Indiana University SPEA Edward J. Bloustein School of Planning and Public Policy University of Pennsylvania AIR American University

Panel Paper: The Effects of Reducing Suspensions on Students and Schools

Thursday, November 12, 2015 : 3:50 PM
Japengo (Hyatt Regency Miami)

*Names in bold indicate Presenter

Nick Mader1, Lauren Sartain1 and Matthew Steinberg2, (1)University of Chicago, (2)University of Pennsylvania
Schools across the country are seeking out alternative ways to address student behavioral issues rather than suspending students, which isolates the student from the school community and may not address underlying issues. On the one hand, providing students with emotional supports may have a positive effect on school culture if students are developing new strategies to deal with problems they face. At the same time, though, relying less on suspensions means that disruptive students who otherwise would have been suspended are in the school building more, which may have a negative effect on other students and school climate.

Identifying the effect of suspensions on student and school climate is an important but challenging task due to questions of the direction of causality and endogenous responses of schools. In order to understand the effect that reducing suspensions can have on student learning and the school climate, we focus on a policy change in Chicago Public Schools (CPS) that dramatically reduced the extent to which schools could use suspensions. Just prior to the beginning of the 2012-13 school year, CPS made changes to the Student Code of Conduct. The amendment mandated that principals acquire central office approval if they wanted to suspend students for more than five days. The district also eliminated mandatory 10-day suspensions and expulsions for the most severe offenses such as illegal behaviors around weapons possession, narcotics trafficking, and sexual assault. Note that these major changes to the SCC should affect the average length of out-of-schools suspensions. We start by exploring how the policy changed suspension practices in Chicago high schools, and then we use that exogenous variation to identify the effect of suspension reductions on student and school outcomes.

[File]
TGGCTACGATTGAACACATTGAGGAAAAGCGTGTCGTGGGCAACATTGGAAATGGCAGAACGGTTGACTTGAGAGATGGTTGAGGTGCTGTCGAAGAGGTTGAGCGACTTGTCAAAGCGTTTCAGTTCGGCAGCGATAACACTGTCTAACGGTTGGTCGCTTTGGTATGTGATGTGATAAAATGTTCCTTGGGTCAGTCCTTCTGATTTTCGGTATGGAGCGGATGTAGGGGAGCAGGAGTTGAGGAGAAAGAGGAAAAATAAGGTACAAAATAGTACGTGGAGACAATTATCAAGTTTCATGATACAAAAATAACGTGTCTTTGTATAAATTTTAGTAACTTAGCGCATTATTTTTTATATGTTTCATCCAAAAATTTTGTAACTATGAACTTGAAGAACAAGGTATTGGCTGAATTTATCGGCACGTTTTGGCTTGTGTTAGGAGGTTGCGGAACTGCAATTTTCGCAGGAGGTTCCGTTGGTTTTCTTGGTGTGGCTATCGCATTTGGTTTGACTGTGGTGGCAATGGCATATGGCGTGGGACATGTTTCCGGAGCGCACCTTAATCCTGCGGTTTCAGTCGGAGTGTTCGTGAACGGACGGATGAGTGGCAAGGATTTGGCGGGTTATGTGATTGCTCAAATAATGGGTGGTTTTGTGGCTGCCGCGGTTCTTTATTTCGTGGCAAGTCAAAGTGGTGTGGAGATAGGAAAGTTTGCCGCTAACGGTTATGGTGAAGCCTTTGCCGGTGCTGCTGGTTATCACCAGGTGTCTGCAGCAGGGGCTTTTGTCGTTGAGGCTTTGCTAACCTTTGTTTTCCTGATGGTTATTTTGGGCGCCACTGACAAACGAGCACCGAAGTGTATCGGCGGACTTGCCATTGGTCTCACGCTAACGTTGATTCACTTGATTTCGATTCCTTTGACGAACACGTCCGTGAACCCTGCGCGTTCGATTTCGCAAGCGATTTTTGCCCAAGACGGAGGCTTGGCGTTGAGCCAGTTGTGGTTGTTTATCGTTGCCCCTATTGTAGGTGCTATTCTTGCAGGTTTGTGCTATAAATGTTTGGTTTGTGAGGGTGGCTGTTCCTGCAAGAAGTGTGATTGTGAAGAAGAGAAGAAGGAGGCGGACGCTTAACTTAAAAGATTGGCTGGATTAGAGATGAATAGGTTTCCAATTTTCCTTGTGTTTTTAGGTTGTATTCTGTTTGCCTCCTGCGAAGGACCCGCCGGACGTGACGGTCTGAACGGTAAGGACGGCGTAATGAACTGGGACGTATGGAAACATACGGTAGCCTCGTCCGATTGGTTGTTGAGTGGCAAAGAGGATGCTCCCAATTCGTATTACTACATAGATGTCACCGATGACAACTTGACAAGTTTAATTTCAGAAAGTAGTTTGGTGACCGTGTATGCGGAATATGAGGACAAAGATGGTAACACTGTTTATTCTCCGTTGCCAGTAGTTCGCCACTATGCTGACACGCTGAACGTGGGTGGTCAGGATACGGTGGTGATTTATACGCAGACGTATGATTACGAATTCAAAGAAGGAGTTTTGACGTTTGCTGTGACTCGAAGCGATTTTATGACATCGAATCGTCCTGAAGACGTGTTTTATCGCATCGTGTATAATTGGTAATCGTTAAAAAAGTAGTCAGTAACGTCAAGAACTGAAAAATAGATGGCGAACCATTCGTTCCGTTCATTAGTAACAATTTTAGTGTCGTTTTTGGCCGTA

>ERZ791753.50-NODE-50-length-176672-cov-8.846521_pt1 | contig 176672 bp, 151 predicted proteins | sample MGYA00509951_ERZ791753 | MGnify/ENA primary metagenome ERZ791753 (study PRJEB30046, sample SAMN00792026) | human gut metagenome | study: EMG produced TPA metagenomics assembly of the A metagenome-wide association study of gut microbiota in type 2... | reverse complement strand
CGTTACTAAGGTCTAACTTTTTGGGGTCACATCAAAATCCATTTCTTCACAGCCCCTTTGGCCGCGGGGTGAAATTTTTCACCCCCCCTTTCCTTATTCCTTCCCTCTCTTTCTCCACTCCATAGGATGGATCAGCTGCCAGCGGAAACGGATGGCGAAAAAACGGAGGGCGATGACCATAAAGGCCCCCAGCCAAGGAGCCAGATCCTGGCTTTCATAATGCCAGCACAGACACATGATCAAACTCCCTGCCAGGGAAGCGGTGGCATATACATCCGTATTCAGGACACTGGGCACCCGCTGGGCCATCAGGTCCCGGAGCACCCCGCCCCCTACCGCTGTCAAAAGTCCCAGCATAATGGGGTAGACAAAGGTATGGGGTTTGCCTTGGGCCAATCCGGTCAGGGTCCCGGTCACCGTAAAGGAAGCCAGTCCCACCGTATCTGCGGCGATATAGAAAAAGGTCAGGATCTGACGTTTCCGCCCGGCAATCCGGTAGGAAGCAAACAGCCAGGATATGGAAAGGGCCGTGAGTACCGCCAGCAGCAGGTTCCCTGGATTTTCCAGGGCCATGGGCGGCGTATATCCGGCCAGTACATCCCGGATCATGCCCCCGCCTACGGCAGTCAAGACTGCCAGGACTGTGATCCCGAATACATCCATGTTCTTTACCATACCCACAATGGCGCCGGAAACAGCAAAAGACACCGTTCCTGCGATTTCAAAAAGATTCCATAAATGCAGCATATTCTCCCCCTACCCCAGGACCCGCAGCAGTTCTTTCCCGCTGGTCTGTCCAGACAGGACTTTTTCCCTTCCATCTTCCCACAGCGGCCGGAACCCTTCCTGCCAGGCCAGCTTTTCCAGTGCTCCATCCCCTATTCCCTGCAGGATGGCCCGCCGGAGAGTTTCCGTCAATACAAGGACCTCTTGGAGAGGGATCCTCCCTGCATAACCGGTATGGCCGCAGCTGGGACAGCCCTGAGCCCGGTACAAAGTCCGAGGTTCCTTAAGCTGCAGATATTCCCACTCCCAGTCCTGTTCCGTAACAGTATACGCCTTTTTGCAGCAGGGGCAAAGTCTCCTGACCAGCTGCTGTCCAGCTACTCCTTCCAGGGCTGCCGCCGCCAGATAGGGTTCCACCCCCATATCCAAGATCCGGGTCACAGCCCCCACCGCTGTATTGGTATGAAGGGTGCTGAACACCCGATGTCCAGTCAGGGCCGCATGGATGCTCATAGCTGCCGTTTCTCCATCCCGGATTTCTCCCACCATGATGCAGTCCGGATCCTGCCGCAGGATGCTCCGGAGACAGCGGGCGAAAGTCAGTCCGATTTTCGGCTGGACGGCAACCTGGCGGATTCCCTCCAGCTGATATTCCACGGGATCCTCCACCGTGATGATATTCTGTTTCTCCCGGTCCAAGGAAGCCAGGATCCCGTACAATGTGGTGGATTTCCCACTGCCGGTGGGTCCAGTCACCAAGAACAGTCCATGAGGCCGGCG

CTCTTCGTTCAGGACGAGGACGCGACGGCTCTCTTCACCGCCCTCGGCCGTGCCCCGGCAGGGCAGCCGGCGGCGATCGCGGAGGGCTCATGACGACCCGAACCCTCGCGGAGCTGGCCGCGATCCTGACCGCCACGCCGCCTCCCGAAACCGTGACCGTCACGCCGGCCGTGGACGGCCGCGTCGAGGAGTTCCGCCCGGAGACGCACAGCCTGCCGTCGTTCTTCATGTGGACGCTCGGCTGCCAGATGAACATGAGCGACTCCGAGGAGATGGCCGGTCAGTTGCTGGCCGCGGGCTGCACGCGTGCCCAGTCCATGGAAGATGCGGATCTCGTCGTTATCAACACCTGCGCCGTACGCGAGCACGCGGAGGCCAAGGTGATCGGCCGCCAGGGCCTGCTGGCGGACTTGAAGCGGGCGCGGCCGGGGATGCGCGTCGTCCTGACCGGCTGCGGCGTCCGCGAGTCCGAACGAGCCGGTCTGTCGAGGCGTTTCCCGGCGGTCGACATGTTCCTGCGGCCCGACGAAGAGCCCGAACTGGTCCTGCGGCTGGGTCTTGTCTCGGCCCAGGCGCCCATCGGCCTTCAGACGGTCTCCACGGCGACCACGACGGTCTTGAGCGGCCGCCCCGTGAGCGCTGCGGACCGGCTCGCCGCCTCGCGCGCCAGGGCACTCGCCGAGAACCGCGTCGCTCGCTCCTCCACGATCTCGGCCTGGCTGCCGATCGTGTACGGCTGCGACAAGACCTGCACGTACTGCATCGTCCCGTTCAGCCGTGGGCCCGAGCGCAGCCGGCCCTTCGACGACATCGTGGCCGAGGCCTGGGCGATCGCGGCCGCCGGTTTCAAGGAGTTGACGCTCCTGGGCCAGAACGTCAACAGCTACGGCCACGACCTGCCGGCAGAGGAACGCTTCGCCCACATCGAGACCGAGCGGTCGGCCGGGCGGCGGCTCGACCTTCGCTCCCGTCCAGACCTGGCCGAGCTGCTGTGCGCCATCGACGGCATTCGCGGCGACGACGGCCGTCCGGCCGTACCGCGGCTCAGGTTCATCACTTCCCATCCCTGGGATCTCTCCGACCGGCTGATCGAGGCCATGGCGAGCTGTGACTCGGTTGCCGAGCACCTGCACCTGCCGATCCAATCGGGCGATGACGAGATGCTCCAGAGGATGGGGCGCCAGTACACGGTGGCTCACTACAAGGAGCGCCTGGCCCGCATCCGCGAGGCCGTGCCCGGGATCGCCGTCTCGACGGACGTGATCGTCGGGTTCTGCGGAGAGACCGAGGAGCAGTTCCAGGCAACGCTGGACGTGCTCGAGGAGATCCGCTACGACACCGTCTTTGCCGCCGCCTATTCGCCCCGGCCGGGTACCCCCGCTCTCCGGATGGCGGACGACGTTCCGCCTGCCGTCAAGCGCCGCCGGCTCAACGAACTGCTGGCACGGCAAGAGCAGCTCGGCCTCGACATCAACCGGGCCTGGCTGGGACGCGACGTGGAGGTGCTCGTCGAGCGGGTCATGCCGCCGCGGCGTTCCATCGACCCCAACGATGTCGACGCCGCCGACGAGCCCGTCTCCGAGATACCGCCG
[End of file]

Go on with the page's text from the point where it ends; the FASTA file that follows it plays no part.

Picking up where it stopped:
We compare suspension usage pre- and post-policy using a school fixed effects framework as well as student-level control variables to show the policy resulted in a reduction in the length of out-of-school suspensions in CPS high schools. After the policy change, these suspensions were on average about 0.5 days shorter, which is a substantial drop from the pre-policy trend in suspension length. We also show a marked decline in the proportion of CPS high school students that received a suspension longer than five days.

Because we see precipitous drops in these measures of suspensions that were targeted by the policy and this was the only policy change at the time that would affect the length of suspensions, we use this decline in the length of suspension to look at changes in student and school outcomes. Overall we find that after the policy students were in school more on average, and we find that reading test scores remain similar to pre-policy years with slight increases in math scores. However, both student and teacher reports of safety and order in the school building declined after the policy. Reducing the extent to which schools can use suspensions to address behavioral issues, then, has complex implications for principals and teachers in terms of the resources they need to help disruptive students.